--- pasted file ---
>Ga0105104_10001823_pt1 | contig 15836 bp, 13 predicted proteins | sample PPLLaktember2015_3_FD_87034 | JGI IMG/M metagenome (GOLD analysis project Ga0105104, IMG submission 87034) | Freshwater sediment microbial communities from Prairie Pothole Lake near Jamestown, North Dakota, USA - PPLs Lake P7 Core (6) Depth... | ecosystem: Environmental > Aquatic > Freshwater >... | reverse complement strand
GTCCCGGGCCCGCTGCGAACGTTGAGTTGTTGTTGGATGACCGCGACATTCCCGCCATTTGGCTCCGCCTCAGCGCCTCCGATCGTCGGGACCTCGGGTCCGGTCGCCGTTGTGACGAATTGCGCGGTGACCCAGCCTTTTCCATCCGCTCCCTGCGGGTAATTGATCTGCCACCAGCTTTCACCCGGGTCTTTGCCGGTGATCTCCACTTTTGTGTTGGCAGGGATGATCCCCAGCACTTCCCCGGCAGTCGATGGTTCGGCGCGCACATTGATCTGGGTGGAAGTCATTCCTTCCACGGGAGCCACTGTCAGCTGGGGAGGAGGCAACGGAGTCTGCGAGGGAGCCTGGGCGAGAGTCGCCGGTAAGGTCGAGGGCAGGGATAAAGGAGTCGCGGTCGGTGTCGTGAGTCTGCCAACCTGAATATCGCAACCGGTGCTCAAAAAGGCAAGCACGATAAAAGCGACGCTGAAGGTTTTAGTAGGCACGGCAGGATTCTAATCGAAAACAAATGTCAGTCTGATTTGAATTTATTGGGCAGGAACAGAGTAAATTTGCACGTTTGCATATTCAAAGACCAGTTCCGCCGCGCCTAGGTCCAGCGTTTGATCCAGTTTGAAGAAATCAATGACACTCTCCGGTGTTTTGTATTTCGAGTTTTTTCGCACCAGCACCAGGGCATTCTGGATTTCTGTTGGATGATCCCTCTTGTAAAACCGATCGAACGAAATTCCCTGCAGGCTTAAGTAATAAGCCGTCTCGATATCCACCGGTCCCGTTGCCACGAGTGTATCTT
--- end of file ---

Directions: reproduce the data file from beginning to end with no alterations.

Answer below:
>Ga0105104_10001823_pt1 | contig 15836 bp, 13 predicted proteins | sample PPLLaktember2015_3_FD_87034 | JGI IMG/M metagenome (GOLD analysis project Ga0105104, IMG submission 87034) | Freshwater sediment microbial communities from Prairie Pothole Lake near Jamestown, North Dakota, USA - PPLs Lake P7 Core (6) Depth... | ecosystem: Environmental > Aquatic > Freshwater >... | reverse complement strand
GTCCCGGGCCCGCTGCGAACGTTGAGTTGTTGTTGGATGACCGCGACATTCCCGCCATTTGGCTCCGCCTCAGCGCCTCCGATCGTCGGGACCTCGGGTCCGGTCGCCGTTGTGACGAATTGCGCGGTGACCCAGCCTTTTCCATCCGCTCCCTGCGGGTAATTGATCTGCCACCAGCTTTCACCCGGGTCTTTGCCGGTGATCTCCACTTTTGTGTTGGCAGGGATGATCCCCAGCACTTCCCCGGCAGTCGATGGTTCGGCGCGCACATTGATCTGGGTGGAAGTCATTCCTTCCACGGGAGCCACTGTCAGCTGGGGAGGAGGCAACGGAGTCTGCGAGGGAGCCTGGGCGAGAGTCGCCGGTAAGGTCGAGGGCAGGGATAAAGGAGTCGCGGTCGGTGTCGTGAGTCTGCCAACCTGAATATCGCAACCGGTGCTCAAAAAGGCAAGCACGATAAAAGCGACGCTGAAGGTTTTAGTAGGCACGGCAGGATTCTAATCGAAAACAAATGTCAGTCTGATTTGAATTTATTGGGCAGGAACAGAGTAAATTTGCACGTTTGCATATTCAAAGACCAGTTCCGCCGCGCCTAGGTCCAGCGTTTGATCCAGTTTGAAGAAATCAATGACACTCTCCGGTGTTTTGTATTTCGAGTTTTTTCGCACCAGCACCAGGGCATTCTGGATTTCTGTTGGATGATCCCTCTTGTAAAACCGATCGAACGAAATTCCCTGCAGGCTTAAGTAATAAGCCGTCTCGATATCCACCGGTCCCGTTGCCACGAGTGTATCTT